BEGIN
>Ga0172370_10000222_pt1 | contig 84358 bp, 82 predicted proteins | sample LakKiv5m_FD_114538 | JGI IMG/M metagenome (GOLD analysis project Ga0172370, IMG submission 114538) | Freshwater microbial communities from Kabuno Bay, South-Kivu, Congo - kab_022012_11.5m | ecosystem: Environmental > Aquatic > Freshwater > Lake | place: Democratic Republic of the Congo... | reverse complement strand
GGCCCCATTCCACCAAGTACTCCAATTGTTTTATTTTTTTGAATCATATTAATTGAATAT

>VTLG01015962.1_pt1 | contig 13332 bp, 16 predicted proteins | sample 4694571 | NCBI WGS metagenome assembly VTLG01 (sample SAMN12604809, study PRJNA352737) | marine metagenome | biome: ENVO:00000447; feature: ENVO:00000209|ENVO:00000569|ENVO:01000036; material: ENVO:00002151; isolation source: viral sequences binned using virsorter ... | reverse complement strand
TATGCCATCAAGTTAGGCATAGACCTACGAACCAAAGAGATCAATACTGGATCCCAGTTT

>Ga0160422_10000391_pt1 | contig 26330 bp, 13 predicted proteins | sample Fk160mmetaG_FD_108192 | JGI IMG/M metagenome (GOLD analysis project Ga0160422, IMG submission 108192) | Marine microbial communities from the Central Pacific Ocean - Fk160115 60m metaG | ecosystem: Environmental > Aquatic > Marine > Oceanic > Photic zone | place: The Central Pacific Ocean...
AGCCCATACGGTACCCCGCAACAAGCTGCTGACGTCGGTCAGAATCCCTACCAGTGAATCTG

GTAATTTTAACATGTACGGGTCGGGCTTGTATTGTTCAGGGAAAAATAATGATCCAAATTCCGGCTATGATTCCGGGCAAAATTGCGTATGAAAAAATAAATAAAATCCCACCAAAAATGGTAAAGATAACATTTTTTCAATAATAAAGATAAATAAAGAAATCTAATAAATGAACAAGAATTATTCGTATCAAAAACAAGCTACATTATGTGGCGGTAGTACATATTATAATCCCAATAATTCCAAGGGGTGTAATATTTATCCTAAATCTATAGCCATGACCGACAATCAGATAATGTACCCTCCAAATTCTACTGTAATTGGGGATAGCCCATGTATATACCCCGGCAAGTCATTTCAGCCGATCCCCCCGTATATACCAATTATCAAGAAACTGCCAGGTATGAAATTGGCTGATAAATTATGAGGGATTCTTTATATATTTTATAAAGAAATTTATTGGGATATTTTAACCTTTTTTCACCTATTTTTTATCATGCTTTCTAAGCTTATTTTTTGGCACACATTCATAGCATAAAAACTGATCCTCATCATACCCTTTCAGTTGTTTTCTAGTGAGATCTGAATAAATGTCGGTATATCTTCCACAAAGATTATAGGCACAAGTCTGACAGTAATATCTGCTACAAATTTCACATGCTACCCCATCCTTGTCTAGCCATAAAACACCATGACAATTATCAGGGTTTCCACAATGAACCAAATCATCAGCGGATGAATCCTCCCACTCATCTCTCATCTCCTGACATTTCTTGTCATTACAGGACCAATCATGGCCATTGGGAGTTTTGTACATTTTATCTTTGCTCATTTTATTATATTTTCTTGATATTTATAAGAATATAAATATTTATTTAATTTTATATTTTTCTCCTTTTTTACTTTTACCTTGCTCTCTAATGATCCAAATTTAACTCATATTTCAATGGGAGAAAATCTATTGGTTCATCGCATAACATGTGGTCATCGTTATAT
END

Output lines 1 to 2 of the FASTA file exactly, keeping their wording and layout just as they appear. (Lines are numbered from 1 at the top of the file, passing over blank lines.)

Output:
>Ga0172370_10000222_pt1 | contig 84358 bp, 82 predicted proteins | sample LakKiv5m_FD_114538 | JGI IMG/M metagenome (GOLD analysis project Ga0172370, IMG submission 114538) | Freshwater microbial communities from Kabuno Bay, South-Kivu, Congo - kab_022012_11.5m | ecosystem: Environmental > Aquatic > Freshwater > Lake | place: Democratic Republic of the Congo... | reverse complement strand
GGCCCCATTCCACCAAGTACTCCAATTGTTTTATTTTTTTGAATCATATTAATTGAATAT